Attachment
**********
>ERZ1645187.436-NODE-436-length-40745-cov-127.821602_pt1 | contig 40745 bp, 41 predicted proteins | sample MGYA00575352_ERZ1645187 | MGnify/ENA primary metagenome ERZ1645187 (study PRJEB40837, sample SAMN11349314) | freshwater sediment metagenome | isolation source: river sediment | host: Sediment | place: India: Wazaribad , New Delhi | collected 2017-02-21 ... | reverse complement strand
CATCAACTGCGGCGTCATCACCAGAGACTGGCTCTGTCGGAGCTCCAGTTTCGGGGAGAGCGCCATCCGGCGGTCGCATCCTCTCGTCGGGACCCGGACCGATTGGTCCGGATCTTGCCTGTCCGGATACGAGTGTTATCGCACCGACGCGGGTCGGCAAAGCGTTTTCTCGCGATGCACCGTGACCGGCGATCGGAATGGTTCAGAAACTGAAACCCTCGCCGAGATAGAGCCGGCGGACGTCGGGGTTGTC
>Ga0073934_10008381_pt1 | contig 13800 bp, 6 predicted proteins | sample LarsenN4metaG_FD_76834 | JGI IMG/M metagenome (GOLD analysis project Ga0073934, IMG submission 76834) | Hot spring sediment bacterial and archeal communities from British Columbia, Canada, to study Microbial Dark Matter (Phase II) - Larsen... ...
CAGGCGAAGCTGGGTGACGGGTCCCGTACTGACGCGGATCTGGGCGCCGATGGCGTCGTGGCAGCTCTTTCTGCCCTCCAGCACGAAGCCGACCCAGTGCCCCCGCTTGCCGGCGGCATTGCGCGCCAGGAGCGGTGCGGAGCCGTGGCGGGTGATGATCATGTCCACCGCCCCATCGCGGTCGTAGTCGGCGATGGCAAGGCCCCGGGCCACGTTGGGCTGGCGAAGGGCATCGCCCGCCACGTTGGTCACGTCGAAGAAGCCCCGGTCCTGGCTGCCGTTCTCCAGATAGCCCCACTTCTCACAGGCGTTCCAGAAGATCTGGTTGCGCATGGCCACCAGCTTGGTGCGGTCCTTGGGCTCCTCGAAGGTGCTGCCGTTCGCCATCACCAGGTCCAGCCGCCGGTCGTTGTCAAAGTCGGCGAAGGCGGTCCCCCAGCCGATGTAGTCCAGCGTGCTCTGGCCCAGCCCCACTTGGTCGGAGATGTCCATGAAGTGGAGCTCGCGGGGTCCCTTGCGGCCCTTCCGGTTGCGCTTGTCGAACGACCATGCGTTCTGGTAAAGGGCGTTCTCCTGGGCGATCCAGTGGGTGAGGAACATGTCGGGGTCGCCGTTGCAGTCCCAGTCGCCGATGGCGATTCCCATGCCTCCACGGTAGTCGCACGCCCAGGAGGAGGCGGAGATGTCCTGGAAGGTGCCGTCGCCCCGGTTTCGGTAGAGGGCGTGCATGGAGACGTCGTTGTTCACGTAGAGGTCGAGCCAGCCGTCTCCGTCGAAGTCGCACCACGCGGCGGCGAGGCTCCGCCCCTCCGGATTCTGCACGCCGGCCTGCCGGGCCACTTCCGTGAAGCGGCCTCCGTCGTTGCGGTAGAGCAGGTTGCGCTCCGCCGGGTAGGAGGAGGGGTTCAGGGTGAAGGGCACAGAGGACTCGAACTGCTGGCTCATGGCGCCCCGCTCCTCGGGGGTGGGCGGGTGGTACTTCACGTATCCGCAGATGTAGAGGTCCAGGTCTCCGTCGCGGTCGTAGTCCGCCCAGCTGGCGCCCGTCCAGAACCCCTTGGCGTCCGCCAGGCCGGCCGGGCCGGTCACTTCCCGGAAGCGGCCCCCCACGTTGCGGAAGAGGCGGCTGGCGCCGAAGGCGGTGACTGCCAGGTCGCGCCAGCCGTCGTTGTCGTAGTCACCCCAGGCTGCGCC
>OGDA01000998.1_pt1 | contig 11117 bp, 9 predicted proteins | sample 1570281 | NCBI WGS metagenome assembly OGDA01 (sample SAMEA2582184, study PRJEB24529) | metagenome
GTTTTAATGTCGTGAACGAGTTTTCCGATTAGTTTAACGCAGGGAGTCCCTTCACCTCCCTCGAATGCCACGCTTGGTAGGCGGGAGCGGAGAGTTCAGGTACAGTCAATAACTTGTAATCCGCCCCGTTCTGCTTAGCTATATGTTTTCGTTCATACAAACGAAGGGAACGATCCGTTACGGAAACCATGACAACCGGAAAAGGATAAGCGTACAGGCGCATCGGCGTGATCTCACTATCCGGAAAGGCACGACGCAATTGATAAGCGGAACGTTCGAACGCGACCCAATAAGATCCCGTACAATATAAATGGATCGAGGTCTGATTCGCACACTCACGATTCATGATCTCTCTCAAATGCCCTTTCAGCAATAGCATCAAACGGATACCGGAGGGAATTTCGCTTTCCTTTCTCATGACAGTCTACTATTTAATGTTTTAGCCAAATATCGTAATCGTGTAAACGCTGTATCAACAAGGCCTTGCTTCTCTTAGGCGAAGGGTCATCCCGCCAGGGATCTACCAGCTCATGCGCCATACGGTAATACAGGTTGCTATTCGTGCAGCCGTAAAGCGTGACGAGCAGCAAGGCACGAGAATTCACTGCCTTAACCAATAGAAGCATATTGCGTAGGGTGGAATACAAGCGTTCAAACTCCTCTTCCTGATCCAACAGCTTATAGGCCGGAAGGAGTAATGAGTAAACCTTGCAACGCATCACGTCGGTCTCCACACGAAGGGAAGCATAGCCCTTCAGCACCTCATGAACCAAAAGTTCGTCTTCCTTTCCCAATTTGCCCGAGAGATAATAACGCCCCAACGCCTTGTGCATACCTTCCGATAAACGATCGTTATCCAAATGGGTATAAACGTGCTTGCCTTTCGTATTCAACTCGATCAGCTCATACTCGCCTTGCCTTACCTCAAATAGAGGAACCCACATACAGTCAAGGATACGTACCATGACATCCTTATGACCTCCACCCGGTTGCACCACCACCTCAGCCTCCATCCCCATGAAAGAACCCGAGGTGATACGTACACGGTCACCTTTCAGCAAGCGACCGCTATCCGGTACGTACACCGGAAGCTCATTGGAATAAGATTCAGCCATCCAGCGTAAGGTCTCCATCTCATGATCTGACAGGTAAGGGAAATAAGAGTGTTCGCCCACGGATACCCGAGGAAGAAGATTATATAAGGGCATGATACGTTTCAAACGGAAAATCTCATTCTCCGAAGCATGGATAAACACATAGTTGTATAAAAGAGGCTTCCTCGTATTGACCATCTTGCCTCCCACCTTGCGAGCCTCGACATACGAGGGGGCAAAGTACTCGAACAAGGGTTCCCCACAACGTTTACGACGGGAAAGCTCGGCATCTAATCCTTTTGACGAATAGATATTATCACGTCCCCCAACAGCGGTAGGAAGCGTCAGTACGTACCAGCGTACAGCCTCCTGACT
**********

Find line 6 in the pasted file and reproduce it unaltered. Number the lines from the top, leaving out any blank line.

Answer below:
GTTTTAATGTCGTGAACGAGTTTTCCGATTAGTTTAACGCAGGGAGTCCCTTCACCTCCCTCGAATGCCACGCTTGGTAGGCGGGAGCGGAGAGTTCAGGTACAGTCAATAACTTGTAATCCGCCCCGTTCTGCTTAGCTATATGTTTTCGTTCATACAAACGAAGGGAACGATCCGTTACGGAAACCATGACAACCGGAAAAGGATAAGCGTACAGGCGCATCGGCGTGATCTCACTATCCGGAAAGGCACGACGCAATTGATAAGCGGAACGTTCGAACGCGACCCAATAAGATCCCGTACAATATAAATGGATCGAGGTCTGATTCGCACACTCACGATTCATGATCTCTCTCAAATGCCCTTTCAGCAATAGCATCAAACGGATACCGGAGGGAATTTCGCTTTCCTTTCTCATGACAGTCTACTATTTAATGTTTTAGCCAAATATCGTAATCGTGTAAACGCTGTATCAACAAGGCCTTGCTTCTCTTAGGCGAAGGGTCATCCCGCCAGGGATCTACCAGCTCATGCGCCATACGGTAATACAGGTTGCTATTCGTGCAGCCGTAAAGCGTGACGAGCAGCAAGGCACGAGAATTCACTGCCTTAACCAATAGAAGCATATTGCGTAGGGTGGAATACAAGCGTTCAAACTCCTCTTCCTGATCCAACAGCTTATAGGCCGGAAGGAGTAATGAGTAAACCTTGCAACGCATCACGTCGGTCTCCACACGAAGGGAAGCATAGCCCTTCAGCACCTCATGAACCAAAAGTTCGTCTTCCTTTCCCAATTTGCCCGAGAGATAATAACGCCCCAACGCCTTGTGCATACCTTCCGATAAACGATCGTTATCCAAATGGGTATAAACGTGCTTGCCTTTCGTATTCAACTCGATCAGCTCATACTCGCCTTGCCTTACCTCAAATAGAGGAACCCACATACAGTCAAGGATACGTACCATGACATCCTTATGACCTCCACCCGGTTGCACCACCACCTCAGCCTCCATCCCCATGAAAGAACCCGAGGTGATACGTACACGGTCACCTTTCAGCAAGCGACCGCTATCCGGTACGTACACCGGAAGCTCATTGGAATAAGATTCAGCCATCCAGCGTAAGGTCTCCATCTCATGATCTGACAGGTAAGGGAAATAAGAGTGTTCGCCCACGGATACCCGAGGAAGAAGATTATATAAGGGCATGATACGTTTCAAACGGAAAATCTCATTCTCCGAAGCATGGATAAACACATAGTTGTATAAAAGAGGCTTCCTCGTATTGACCATCTTGCCTCCCACCTTGCGAGCCTCGACATACGAGGGGGCAAAGTACTCGAACAAGGGTTCCCCACAACGTTTACGACGGGAAAGCTCGGCATCTAATCCTTTTGACGAATAGATATTATCACGTCCCCCAACAGCGGTAGGAAGCGTCAGTACGTACCAGCGTACAGCCTCCTGACT